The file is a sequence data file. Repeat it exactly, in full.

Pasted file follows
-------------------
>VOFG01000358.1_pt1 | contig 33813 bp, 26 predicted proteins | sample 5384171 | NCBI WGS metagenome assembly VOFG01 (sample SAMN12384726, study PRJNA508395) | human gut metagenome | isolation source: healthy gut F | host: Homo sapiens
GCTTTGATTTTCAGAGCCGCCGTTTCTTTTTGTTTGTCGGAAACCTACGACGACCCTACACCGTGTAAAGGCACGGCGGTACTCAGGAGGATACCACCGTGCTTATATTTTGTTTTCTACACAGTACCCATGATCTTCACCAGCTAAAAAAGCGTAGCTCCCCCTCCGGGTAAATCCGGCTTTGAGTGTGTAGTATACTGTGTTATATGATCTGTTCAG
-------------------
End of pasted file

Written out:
>VOFG01000358.1_pt1 | contig 33813 bp, 26 predicted proteins | sample 5384171 | NCBI WGS metagenome assembly VOFG01 (sample SAMN12384726, study PRJNA508395) | human gut metagenome | isolation source: healthy gut F | host: Homo sapiens
GCTTTGATTTTCAGAGCCGCCGTTTCTTTTTGTTTGTCGGAAACCTACGACGACCCTACACCGTGTAAAGGCACGGCGGTACTCAGGAGGATACCACCGTGCTTATATTTTGTTTTCTACACAGTACCCATGATCTTCACCAGCTAAAAAAGCGTAGCTCCCCCTCCGGGTAAATCCGGCTTTGAGTGTGTAGTATACTGTGTTATATGATCTGTTCAG